Monday, July 21, 2008

Moon Tide

Last Friday, I took the ferry home and enjoyed a hazy view of the Verrazano, the light almost Aegean in its quality, transforming the hills of Staten Island into the Dodecanese. Maybe it was the Budweiser. The boat was more festive than ever, and when it pulled into Riis Landing, the big plastic garbage can behind the wheelhouse was overflowing with empties. On board, there was a table of people that seemed like royalty. They shared a pack of wine coolers and a bag of Milano cookies and were given a very attentive sendoff from the crew. I think it was their car that I was stuck behind in the parking lot, waiting for the light to turn: a retired Coast Guard with a home in Breezy Point.

Zodiacs were flashing their lights at the dock and sirens were wailing on land when the ferry came in. Several fire engines and emergency vehicles, one hauling a dinghy, came over the bridge from Brooklyn and up from Far Rockaway, heading in the direction of Breezy Point.

I came home to a call from the Catwoman, saying she and the Master Plumber were walking to Connolly’s and did I want to join them. I am way behind in my revels this year, what with traipsing around in the Azores and all, so I said I’d meet them there. But first I wanted to go down to the deli and buy a copy of the Wave, so it would be there to enjoy when I got home. And I remembered that it was my last chance to set my tide clock if it was going to be any use this summer.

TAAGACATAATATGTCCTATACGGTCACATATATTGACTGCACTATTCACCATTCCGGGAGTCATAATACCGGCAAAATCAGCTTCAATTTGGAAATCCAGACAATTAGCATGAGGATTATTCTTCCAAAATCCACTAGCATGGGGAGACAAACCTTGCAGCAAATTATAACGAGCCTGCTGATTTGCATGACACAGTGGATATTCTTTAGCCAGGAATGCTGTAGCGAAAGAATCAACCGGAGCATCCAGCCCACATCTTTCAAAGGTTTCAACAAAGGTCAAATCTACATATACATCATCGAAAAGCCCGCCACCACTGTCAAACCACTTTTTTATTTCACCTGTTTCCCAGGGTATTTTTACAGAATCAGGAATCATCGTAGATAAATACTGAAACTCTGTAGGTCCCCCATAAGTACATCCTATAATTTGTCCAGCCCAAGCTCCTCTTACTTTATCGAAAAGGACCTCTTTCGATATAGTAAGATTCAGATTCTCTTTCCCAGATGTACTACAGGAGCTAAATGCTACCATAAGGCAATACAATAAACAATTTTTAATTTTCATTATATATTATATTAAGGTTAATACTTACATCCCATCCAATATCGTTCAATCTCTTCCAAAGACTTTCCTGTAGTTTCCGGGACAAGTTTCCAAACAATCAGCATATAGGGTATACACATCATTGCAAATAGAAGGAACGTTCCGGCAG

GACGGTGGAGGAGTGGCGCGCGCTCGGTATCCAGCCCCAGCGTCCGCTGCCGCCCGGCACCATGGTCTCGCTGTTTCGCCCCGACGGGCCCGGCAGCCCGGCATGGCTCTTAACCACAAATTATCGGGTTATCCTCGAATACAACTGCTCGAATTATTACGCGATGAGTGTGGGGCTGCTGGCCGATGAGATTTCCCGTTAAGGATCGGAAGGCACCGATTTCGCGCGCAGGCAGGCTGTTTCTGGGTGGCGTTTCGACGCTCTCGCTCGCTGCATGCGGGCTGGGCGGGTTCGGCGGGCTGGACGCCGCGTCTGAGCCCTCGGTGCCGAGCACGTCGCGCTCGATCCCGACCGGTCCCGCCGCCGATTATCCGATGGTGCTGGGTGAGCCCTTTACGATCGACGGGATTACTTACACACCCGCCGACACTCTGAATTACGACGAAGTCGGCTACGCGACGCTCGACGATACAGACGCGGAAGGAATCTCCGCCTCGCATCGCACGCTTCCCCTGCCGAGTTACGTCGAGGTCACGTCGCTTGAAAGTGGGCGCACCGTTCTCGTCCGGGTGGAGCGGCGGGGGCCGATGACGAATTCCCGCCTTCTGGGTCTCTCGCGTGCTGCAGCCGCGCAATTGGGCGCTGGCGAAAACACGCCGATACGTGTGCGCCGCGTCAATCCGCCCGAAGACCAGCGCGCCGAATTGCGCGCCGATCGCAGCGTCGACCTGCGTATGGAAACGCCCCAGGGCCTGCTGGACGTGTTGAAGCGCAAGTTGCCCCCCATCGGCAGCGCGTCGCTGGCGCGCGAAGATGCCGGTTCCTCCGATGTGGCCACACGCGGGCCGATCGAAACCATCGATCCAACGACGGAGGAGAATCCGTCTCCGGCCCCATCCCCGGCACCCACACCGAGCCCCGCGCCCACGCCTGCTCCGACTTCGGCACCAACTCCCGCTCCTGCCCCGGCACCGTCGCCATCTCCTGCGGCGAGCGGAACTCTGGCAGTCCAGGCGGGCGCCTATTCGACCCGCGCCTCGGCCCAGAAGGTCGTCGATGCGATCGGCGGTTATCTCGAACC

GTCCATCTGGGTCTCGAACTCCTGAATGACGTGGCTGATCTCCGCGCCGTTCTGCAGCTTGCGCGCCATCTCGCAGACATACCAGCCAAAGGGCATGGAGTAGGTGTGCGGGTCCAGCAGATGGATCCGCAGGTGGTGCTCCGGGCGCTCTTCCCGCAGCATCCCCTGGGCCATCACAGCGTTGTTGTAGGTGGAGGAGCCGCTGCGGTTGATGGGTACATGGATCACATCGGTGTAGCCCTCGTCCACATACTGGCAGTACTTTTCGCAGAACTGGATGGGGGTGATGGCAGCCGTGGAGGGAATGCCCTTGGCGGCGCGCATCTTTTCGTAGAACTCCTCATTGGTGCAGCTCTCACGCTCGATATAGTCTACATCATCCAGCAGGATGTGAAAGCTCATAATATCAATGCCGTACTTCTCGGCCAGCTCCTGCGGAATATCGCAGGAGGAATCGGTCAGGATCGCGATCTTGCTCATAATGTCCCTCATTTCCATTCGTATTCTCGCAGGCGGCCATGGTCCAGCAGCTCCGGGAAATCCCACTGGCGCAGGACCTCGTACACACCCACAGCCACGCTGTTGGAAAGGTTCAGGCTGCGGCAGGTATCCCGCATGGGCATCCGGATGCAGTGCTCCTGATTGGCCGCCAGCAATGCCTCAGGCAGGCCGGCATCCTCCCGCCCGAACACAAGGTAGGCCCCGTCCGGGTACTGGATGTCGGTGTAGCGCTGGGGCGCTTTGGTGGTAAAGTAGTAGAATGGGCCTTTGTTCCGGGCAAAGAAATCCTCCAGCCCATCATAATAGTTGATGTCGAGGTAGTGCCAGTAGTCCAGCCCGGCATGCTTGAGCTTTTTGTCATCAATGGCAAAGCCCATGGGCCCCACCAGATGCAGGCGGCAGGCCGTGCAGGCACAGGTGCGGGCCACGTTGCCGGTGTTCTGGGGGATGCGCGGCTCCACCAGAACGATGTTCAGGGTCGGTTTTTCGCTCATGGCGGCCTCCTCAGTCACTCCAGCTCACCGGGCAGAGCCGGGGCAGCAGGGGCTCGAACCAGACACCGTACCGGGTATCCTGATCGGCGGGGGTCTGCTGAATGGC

You have to set the tide clock, with a fresh battery, at high tide during the full moon. The full moon was on Friday, July 18, at 3 A.M. High tide on Friday morning was at 10:50 A.M. in the Verrazano Narrows, according to the Eldridge Tide and Pilot Book for 2008. I buy this book every year, and every year I have to start over again, learning about the tide, and see if anything has stuck from the year before and if I can absorb anything new. People who have spent their lives in Rockaway know things like: High tide occurs in midday at the full moon in August. How do they know that? How does it work? It doesn’t make sense that high tide arrives at the head of the bay before it arrives at the Rockway Inlet, but I guess the basin fills and starts to go out … I don’t know. I did determine that to find the time of Current Change (not to be confused with High Water) at the Rockway Inlet you have to subtract one hour and forty-five minutes from the time at the Verrazano Narrows.

To set the clock in the morning would have required carrying the clock in a canvas bag with a solid bottom, so as not to interfere with its hands. This was inconvenient, and besides, I forgot. On Friday evening, high tide, or, rather, change of current, occurred at the Verrazano Narrows at 11 PM. So I did the math: 11:00 minus 1:45 is 9:15, right? That seemed awfully late for me to be arriving at Connolly’s. So I checked another source.